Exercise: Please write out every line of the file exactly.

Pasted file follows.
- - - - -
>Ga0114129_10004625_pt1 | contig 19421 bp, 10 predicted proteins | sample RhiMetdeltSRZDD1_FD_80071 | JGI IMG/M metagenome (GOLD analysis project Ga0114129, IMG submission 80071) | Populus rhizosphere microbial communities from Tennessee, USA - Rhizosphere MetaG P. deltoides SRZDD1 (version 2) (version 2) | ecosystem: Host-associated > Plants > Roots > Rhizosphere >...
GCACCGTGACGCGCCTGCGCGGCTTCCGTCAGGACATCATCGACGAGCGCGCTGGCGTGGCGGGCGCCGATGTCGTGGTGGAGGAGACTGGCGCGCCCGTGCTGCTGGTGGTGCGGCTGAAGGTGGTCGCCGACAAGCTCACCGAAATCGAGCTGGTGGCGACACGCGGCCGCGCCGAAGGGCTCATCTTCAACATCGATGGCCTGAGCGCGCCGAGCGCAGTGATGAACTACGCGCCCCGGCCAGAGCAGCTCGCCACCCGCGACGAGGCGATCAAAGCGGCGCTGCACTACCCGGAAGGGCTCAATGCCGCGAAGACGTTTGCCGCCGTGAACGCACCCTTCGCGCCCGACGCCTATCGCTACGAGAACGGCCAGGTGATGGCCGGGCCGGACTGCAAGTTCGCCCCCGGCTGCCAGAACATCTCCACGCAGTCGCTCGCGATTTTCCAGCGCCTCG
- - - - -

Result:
>Ga0114129_10004625_pt1 | contig 19421 bp, 10 predicted proteins | sample RhiMetdeltSRZDD1_FD_80071 | JGI IMG/M metagenome (GOLD analysis project Ga0114129, IMG submission 80071) | Populus rhizosphere microbial communities from Tennessee, USA - Rhizosphere MetaG P. deltoides SRZDD1 (version 2) (version 2) | ecosystem: Host-associated > Plants > Roots > Rhizosphere >...
GCACCGTGACGCGCCTGCGCGGCTTCCGTCAGGACATCATCGACGAGCGCGCTGGCGTGGCGGGCGCCGATGTCGTGGTGGAGGAGACTGGCGCGCCCGTGCTGCTGGTGGTGCGGCTGAAGGTGGTCGCCGACAAGCTCACCGAAATCGAGCTGGTGGCGACACGCGGCCGCGCCGAAGGGCTCATCTTCAACATCGATGGCCTGAGCGCGCCGAGCGCAGTGATGAACTACGCGCCCCGGCCAGAGCAGCTCGCCACCCGCGACGAGGCGATCAAAGCGGCGCTGCACTACCCGGAAGGGCTCAATGCCGCGAAGACGTTTGCCGCCGTGAACGCACCCTTCGCGCCCGACGCCTATCGCTACGAGAACGGCCAGGTGATGGCCGGGCCGGACTGCAAGTTCGCCCCCGGCTGCCAGAACATCTCCACGCAGTCGCTCGCGATTTTCCAGCGCCTCG